A half-dozen families are suing the state Department of Health and Human Resources because they say the department is illegally requiring school children to receive certain vaccines.And:
If successful, the lawsuit could block vaccination requirements for middle and high school students that are in effect this fall for the first time.
The lawsuit was filed late last week with the state Supreme Court. The suit accuses DHHR of improperly adding vaccines to a list of state-mandated vaccines for public school students.
Lane said the lawsuit is not about immunizations in general, but instead about DHHR overstepping its authority. He said DHHR is requiring the vaccine in a rule but that DHHR can't require vaccines without legislative approval.It's about the vaccines; at least be honest about that. Previously, the West Virginia DHHS required the recommended series of IPV (inactivated polio virus vaccine), DTaP (diphtheria, tetanus and acellular pertussis), MMR (measles, mumps and rubella), Hepatitis B and Varicella. West Virginia does not allow for religious nor philosophical vaccine exemptions. The DHHS has added:
"I guess, on their own initiative, the agency has attempted to bypass the Legislature and, in our view, illegally add these other compulsory immunization requirements," Lane said. "And the rest of that is if parents do not comply with these additional requirements - the five additional - then their child cannot go to school in West Virginia."
A recent rule change requires incoming seventh graders in the state to show proof they received one dose of meningitis, tetanus, diphtheria and pertussis vaccines starting in the 2012-2013 school year. Incoming high school seniors must prove they received booster doses after the age of 16. Without vaccination proof from before or shortly after the beginning of the school year, students cannot attend school, Associated Press reports.That is a booster of Tdap or TD if the child is pertussis exempt for medical reasons and a meningitis (MPSV4 or MCV4) vaccine series of two. I don't see how Mr. Lane claims it is five additional requirements.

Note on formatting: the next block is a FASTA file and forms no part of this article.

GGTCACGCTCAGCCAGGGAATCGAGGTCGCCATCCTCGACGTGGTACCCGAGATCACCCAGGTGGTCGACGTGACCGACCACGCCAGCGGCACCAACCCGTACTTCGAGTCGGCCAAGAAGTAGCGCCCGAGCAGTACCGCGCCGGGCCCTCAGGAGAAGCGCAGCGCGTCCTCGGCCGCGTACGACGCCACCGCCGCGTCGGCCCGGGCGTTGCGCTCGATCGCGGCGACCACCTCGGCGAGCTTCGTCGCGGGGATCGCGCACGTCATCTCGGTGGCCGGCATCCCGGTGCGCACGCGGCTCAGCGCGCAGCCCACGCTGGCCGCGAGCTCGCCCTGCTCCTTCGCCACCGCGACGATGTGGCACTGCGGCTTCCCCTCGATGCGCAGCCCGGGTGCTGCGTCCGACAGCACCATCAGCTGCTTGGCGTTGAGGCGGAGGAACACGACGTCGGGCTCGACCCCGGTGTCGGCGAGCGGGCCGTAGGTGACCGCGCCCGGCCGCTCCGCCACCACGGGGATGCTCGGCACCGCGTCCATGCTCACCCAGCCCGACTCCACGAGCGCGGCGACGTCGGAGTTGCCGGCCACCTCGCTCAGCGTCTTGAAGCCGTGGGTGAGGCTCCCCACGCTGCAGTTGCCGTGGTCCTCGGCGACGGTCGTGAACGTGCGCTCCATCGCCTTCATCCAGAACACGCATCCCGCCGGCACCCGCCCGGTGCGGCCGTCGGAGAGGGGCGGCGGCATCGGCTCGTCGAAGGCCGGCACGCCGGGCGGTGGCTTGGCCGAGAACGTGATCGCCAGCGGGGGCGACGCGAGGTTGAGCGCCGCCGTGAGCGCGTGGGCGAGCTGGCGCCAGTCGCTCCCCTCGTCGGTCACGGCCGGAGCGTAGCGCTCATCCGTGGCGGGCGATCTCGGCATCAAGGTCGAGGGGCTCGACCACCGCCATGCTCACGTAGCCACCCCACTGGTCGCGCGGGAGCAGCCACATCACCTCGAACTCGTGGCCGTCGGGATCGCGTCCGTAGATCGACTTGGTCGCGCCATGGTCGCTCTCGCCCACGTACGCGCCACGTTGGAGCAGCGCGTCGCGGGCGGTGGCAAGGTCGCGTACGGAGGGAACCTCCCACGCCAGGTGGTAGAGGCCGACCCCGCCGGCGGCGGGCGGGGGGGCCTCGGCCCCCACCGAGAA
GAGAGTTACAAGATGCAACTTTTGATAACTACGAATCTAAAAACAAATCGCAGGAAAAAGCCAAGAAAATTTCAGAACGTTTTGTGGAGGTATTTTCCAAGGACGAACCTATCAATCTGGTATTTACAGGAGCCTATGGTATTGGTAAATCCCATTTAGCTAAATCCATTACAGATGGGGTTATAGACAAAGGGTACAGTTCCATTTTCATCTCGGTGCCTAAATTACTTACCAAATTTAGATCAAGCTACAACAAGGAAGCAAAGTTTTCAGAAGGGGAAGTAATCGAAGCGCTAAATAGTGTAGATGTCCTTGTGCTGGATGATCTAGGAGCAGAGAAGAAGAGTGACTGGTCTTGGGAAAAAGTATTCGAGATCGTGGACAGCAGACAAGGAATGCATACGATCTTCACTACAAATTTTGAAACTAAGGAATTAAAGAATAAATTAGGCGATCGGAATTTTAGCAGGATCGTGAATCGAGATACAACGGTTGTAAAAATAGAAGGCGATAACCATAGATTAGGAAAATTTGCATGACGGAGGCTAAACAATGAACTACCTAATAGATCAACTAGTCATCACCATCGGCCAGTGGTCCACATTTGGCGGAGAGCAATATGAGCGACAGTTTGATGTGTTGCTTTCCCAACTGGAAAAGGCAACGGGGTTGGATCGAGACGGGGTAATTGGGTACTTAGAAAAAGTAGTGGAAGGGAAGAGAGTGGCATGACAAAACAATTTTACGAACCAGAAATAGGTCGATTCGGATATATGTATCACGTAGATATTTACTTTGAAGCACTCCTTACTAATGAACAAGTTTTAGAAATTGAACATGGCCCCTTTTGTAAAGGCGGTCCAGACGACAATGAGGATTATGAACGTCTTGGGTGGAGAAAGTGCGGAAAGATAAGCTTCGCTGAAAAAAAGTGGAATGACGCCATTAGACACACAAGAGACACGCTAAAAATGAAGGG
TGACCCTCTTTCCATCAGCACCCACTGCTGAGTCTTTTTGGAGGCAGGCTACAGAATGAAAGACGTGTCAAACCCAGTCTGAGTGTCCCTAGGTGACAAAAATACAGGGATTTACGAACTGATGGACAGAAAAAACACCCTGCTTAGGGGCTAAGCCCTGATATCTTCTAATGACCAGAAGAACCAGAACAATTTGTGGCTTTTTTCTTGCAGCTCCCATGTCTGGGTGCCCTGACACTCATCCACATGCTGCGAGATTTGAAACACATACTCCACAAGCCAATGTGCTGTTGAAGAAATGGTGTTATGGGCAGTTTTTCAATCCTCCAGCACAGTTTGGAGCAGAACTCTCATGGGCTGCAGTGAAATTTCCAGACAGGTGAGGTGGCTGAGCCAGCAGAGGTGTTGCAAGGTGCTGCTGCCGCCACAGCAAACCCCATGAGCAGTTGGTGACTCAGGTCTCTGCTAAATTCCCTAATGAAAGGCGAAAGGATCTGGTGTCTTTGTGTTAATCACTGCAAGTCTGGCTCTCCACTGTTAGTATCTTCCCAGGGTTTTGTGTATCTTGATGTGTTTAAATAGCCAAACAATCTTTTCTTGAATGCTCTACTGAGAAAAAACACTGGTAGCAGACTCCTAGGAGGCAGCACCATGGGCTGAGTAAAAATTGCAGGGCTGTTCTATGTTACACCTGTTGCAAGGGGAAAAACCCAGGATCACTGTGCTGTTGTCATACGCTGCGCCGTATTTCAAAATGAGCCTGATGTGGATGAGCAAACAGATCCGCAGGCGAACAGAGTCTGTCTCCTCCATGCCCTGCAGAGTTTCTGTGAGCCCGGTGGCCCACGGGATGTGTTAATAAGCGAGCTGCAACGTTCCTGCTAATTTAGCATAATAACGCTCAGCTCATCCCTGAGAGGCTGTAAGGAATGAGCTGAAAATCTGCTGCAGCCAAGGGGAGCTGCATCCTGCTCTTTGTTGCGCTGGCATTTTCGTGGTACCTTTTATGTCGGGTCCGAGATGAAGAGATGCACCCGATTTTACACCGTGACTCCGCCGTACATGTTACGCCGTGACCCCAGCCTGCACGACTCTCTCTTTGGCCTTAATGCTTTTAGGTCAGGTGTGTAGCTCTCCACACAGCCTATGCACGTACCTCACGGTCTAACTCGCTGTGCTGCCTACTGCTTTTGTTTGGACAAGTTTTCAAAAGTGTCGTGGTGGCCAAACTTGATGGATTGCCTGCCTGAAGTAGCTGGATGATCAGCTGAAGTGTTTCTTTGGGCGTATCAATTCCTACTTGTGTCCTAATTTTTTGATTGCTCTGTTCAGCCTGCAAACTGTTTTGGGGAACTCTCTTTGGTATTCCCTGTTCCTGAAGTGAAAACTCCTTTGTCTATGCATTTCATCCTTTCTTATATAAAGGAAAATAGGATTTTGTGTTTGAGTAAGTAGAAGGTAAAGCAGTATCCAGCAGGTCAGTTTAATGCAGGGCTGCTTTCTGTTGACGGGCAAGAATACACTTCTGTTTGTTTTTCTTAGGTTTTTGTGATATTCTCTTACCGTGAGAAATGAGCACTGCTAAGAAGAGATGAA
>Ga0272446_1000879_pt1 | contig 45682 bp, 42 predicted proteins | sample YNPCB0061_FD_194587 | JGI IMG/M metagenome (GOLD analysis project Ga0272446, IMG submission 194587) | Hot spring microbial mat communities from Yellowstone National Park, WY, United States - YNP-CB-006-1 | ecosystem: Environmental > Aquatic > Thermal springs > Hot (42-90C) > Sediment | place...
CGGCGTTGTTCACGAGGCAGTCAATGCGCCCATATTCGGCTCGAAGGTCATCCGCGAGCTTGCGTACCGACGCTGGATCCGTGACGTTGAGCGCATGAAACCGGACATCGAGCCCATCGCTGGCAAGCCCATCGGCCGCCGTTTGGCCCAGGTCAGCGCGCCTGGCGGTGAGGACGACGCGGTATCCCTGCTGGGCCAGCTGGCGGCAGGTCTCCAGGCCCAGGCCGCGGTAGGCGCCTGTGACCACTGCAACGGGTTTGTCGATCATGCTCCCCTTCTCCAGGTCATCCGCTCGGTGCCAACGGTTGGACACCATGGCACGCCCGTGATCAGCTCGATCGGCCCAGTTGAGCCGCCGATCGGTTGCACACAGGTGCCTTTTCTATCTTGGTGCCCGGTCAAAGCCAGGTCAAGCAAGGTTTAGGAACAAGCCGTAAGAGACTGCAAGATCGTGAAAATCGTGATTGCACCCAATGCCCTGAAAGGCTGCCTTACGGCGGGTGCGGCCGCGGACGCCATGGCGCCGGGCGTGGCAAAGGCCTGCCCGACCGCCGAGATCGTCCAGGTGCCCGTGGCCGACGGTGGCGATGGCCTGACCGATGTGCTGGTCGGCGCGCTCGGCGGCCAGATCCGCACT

Mr. Lane also refers to a State Code that requires the DHHS to obtain legislative approval for changes in school vaccine requirements. I cannot find any State Code which specifies this but I am also not a lawyer. I did find this document which seems to contradict Mr. Lane's claim that the DHHS must acquire State Legislative approval first:
Commissioner’s Authority to Change Immunization Requirements for New School
The Commissioner may, by Order filed with the Secretary of State, modify, add or delete vaccines to be required for new school enterers. The Commissioner’s Orders shall be made after consultation with the State Health Officer and shall be consistent with the immunization schedules referenced in section 3 of this rule. The Commissioner’s Orders shall not exceed those recommendations.In any event, it will be interesting to see what the ruling(s) on this suit will be.